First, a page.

It’s a sad day for me! My mentor, friend, uncle, spiritual brother, Nowa Cumig, Dennis Banks, has journeyed to the spirit world! He will meet up with many other great indigenous world leaders, both male and female, who have passed before. All these leaders have sacrificed much in order to get recognition for their indigenous & treaty rights. They were spiritual leaders of their people and many of them entered the Sundance. Sweat lodges and other ceremonies were a part of every-day life. Imagine hero’s like Crazy Horse, Sitting Bull, Quanah Parker and the like. You are in good company Dennis! You were a modern day warrior for your people!
I met Dennis through my mom, Janet McCloud. They were very close friends.
I love this photo. It was daybreak at one of mom’s gatherings. Charlie Hill, Red Crow & Buddy Redbull did a performance. It was the first time we heard Buddy sing “Journey to the Spirit World”. It was something I’ll never forget!
Some people don’t know that Dennis Banks, Russell Means and other leaders of the American Indian Movement came to Sapa Dawn and its sweat lodge before launching their 1973 Wounded Knee Occupation in South Dakota. That’s something I’m so proud of, Sapa Dawn.
Dennis visited Sapa Dawn on a regular basis and considered it a sacred place! It was established by my mom at her home and surrounding 10 acres in Yelm, Washington as a retreat, naming it the Sapa Dawn Center. "Sapa" meaning grandfather, a tribute to my dad, Don McCloud, who died in April 1985. "The elders have said this is a spiritual place. For over 30 years, we've used this land to teach our traditional ways," my mom wrote in 1999. "When all is going crazy . . . our people can come back to the center to find the calming effect; to reconnect with their spiritual self."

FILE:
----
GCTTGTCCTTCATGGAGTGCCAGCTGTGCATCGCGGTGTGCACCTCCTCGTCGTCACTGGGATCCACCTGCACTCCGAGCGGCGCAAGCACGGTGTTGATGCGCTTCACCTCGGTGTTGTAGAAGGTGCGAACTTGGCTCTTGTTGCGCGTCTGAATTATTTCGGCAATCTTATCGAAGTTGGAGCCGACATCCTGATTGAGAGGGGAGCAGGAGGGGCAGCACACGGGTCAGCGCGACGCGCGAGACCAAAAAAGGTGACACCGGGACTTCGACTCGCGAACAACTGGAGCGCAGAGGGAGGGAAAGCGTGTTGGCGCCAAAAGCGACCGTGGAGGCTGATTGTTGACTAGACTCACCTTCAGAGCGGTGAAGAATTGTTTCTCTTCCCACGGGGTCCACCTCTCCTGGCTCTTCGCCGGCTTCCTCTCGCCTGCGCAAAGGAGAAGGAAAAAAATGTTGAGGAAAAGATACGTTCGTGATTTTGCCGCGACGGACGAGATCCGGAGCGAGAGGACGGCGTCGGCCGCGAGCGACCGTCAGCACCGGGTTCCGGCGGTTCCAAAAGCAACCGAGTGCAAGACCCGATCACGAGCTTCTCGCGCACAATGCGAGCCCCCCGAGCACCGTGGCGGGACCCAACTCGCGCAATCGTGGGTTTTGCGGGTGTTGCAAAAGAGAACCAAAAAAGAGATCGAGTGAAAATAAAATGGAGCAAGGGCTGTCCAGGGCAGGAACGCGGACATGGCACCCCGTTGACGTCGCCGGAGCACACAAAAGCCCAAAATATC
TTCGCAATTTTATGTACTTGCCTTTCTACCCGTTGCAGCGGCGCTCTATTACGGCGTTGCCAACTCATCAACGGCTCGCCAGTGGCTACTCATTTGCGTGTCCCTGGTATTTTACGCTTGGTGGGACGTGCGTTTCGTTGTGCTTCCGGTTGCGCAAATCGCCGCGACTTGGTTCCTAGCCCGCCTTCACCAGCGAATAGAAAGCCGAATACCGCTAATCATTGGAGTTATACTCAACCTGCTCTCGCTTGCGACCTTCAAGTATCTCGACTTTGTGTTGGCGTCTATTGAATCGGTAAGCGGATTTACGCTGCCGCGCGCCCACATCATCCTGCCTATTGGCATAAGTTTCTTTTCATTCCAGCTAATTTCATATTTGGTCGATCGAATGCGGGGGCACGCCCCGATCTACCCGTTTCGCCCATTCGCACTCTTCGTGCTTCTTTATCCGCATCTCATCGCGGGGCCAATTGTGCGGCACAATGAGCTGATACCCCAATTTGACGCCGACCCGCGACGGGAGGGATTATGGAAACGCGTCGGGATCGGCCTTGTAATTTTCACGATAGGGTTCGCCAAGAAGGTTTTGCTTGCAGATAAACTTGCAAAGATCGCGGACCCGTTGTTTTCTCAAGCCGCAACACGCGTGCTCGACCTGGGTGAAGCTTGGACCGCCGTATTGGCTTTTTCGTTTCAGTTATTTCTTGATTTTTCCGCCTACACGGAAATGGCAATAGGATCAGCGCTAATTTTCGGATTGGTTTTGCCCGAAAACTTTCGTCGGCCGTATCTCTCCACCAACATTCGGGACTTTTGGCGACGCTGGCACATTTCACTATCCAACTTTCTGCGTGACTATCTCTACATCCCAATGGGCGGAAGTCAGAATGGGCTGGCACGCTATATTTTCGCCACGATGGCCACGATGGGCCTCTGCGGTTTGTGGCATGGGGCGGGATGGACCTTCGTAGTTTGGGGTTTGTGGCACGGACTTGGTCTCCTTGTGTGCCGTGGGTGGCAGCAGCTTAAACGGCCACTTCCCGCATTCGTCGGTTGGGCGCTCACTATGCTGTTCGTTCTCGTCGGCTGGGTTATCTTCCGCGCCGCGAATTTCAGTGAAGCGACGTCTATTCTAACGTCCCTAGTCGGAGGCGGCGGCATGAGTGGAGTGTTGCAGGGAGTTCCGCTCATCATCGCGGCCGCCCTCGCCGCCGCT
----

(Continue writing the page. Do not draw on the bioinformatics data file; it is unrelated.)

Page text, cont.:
In August 1985, 300 women from many countries found their way to Sapa Dawn to talk about concerns they shared. "There was no motel in Yelm then," recalls McCloud. "So we put up tepees. One woman said: 'Where's the motel?' Mom said, 'Here's a key: tepee number one or tepee number two.” The women camped for five days, talking about social, economic and family problems troubling native people throughout the Western Hemisphere. That was the birth of what now is called the Indigenous Women's Network, a coalition championing native women, families and tribal sovereignty from Chile to Canada, and which adopted my mom, Janet McCloud as a founding mother.
Dennis has instilled pride in native communities, all through his life! In his later years, he was a tireless advocate for health and wellness in tribal communities, the unacceptability of domestic violence and abuse of women, including the issue of missing/ murdered indigenous women. He was truly an advocate for our people!
We love you Nowa Cumig and know that the energy you carried will be multiplied many times and by many people!